When he straps on his catcher’s mask as a member of Ohio State’s baseball team next season, Buckeye Valley senior Evan Ulrich vows not to forget where he came from and how he got there.

"I want to be a person that young, budding players from small towns and small schools look up to," Ulrich said. "I want them to realize that no matter where you come from and how undersized you might be, people will find you if you put in the work."

In truth, Ulrich found Ohio State.

As a youngster, he participated in former coach Bob Todd’s summer camps "at least six or seven times" and forged working relationships with former Buckeyes standout catchers Dan Burkhart and Brian Mannino. Burkhart, who spent three seasons in the San Francisco Giants organization, became Ulrich’s personal coach.

"Playing at Ohio State and ultimately getting drafted were always dreams for me," Ulrich said. "It never really sunk in that I might be decent until I saw my name on some (recruiting) lists, went to a few showcases and saw college scouts writing notes. Even though I’ve signed now, it’s still extremely surreal."

A native of Ostrander, a village of roughly 700 in western Delaware County, Ulrich recalls getting his start as a left-hander playing in the Bellepoint Recreation League at age 4 or 5.

"About a year or two later, when my dad saw how much I loved the game, he pointed out to me that there we no left-handed shortstops, so we spent three or four solid weeks learning how to make the switch to throwing right-handed," he said.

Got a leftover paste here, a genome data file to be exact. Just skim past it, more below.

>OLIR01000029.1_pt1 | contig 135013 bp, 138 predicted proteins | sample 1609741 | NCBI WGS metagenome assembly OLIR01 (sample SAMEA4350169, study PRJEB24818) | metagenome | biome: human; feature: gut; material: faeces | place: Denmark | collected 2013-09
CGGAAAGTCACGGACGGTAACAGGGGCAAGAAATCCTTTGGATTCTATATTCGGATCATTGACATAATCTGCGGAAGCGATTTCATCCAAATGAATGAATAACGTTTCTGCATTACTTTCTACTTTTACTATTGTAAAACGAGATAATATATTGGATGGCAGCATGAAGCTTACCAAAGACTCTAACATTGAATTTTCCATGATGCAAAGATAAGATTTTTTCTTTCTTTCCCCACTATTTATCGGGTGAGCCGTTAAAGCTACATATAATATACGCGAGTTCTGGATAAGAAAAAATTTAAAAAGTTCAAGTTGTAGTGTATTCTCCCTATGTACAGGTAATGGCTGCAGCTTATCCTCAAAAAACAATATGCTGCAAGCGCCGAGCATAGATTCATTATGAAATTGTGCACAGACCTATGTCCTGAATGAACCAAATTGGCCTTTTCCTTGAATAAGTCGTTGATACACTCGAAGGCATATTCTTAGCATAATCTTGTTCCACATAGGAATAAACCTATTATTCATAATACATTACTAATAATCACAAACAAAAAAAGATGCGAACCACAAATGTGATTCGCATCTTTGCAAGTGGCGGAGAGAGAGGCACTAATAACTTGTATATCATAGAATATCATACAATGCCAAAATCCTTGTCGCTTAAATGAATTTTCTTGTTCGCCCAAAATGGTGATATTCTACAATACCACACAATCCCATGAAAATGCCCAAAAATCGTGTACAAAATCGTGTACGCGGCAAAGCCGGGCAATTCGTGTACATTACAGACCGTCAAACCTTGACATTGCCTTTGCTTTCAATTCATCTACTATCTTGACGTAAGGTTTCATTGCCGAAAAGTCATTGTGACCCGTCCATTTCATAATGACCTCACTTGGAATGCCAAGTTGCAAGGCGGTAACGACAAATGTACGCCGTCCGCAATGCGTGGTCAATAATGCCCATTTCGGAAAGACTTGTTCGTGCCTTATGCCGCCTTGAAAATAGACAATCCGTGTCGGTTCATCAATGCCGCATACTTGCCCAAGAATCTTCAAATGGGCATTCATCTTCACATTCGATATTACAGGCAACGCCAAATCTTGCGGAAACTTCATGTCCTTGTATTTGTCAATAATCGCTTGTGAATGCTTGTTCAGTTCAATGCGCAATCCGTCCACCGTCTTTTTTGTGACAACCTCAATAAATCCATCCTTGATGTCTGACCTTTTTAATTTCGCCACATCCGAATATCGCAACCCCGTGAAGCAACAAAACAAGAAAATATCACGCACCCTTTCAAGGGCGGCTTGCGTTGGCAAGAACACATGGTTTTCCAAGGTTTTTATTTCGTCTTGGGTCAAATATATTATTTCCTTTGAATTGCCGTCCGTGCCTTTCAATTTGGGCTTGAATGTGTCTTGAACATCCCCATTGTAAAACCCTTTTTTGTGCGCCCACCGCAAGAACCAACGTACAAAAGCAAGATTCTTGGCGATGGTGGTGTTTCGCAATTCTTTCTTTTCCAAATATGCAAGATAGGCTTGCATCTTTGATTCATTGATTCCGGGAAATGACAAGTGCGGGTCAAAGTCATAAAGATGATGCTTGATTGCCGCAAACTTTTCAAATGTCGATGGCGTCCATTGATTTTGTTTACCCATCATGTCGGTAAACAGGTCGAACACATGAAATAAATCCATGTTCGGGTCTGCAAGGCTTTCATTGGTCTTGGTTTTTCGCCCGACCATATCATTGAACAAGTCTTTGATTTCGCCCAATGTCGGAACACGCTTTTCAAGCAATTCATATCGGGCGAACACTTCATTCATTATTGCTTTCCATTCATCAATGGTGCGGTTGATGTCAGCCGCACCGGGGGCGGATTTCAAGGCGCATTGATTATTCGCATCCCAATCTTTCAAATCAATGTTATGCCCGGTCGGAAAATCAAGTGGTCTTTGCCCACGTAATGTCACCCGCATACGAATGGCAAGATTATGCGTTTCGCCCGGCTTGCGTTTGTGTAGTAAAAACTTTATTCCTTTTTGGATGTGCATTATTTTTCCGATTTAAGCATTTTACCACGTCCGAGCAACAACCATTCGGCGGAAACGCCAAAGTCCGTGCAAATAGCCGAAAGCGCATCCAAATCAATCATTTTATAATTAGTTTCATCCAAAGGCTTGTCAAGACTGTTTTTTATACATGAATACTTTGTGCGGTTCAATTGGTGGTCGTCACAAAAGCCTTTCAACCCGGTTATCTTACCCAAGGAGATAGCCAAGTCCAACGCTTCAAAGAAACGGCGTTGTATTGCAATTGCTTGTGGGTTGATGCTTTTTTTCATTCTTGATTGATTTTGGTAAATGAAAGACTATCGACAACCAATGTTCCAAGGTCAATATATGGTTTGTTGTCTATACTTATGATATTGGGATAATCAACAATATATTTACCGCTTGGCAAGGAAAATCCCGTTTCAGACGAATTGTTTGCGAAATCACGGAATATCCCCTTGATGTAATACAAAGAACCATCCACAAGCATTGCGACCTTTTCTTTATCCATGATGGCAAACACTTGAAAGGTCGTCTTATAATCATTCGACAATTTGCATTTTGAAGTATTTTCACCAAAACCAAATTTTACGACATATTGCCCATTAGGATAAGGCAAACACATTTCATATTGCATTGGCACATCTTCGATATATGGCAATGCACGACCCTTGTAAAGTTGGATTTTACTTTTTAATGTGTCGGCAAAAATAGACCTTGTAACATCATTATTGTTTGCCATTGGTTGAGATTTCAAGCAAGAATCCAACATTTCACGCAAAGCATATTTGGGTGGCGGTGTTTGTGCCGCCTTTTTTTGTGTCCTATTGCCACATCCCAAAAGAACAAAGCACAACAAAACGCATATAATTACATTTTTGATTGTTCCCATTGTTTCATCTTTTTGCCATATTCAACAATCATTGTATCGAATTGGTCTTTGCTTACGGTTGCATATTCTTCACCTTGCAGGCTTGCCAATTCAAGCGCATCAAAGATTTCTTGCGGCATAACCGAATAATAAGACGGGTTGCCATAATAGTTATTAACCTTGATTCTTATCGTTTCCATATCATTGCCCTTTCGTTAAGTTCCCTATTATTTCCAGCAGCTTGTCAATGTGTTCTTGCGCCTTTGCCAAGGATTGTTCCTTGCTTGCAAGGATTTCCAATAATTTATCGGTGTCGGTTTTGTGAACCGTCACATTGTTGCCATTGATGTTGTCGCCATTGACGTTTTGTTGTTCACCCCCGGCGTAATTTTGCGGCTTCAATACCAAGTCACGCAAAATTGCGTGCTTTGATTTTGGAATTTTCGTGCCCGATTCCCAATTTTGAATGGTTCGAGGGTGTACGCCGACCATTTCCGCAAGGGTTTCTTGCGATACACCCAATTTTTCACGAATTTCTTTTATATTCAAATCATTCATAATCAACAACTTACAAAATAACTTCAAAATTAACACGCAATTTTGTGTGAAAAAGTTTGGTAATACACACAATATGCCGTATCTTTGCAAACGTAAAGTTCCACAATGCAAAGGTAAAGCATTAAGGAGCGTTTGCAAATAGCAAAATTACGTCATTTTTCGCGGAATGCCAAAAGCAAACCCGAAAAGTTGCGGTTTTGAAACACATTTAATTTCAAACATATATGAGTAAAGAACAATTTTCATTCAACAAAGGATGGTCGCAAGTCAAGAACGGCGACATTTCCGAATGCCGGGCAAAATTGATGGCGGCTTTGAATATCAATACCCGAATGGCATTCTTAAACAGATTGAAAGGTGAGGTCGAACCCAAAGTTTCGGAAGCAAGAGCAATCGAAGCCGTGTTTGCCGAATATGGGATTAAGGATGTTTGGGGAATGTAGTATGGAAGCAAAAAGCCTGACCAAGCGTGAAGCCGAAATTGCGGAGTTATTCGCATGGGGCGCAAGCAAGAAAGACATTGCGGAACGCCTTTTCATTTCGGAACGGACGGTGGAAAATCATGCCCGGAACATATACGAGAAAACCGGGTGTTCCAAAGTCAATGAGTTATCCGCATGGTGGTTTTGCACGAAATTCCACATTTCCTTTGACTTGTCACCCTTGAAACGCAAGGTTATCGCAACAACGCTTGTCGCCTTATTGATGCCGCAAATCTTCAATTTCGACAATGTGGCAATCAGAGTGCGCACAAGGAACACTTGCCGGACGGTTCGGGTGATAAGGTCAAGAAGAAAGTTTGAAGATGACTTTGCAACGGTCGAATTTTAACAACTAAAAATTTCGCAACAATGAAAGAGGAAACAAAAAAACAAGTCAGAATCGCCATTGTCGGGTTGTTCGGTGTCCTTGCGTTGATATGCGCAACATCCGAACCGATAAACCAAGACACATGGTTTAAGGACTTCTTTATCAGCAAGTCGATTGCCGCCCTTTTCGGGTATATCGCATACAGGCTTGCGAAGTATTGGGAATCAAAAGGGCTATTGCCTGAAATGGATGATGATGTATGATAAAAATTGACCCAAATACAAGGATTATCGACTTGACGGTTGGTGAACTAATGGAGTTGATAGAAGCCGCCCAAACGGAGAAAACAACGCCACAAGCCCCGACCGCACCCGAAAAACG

Within a few years, Ulrich had fallen in love with catching.

"I wanted to be involved in every play," he said. "So making the transition (to right-handed) wasn’t a waste of time since they are no left-handed catchers, either."

By the time Ulrich got to high school, Buckeye Valley coach Drew Kirby knew the young man was special.

"Aside from his obvious talent, the first thing I noticed about Evan was that he was a high-character guy and a natural leader," Kirby said. "His love for the program and his teammates was off the charts. My 4-year-old daughter loves him like a big brother, if that tells you anything."

The fact that Ulrich is just 5 feet 10, 160 pounds didn’t stop him from excelling or Ohio State coach Greg Beals from recruiting him.

"In my 12 years of coaching, he’s hands-down the best catcher I’ve seen from a defensive standpoint," Kirby said. "He has the complete package: receiving ability, footwork, throwing mechanics, his relationships with pitchers. I think just about anybody would agree that he was the top catcher in Ohio this year."

In 2019, Ulrich batted .463 with 18 RBI, nine extra-base hits and nine stolen bases. He earned second-team All-Ohio.

His senior season, however, was lost when the COVID-19 pandemic resulted in a shutdown of sports.

Upon signing with Ohio State in November 2019, Ulrich became part of a small number of Buckeye Valley athletes to play Division I athletics.

"Evan is a very skilled player with a strong baseball IQ," Beals said in a signing day release. "His ability to catch and throw, and combined with his gamesmanship, is exactly what we are looking for behind the plate."

Ulrich said he plans to play for an elite team sponsored by Bo Jackson this summer, but schematics of workouts, games and social distancing are still being worked out.

"I guess you could say baseball is in my blood," Ulrich said. "It always has been."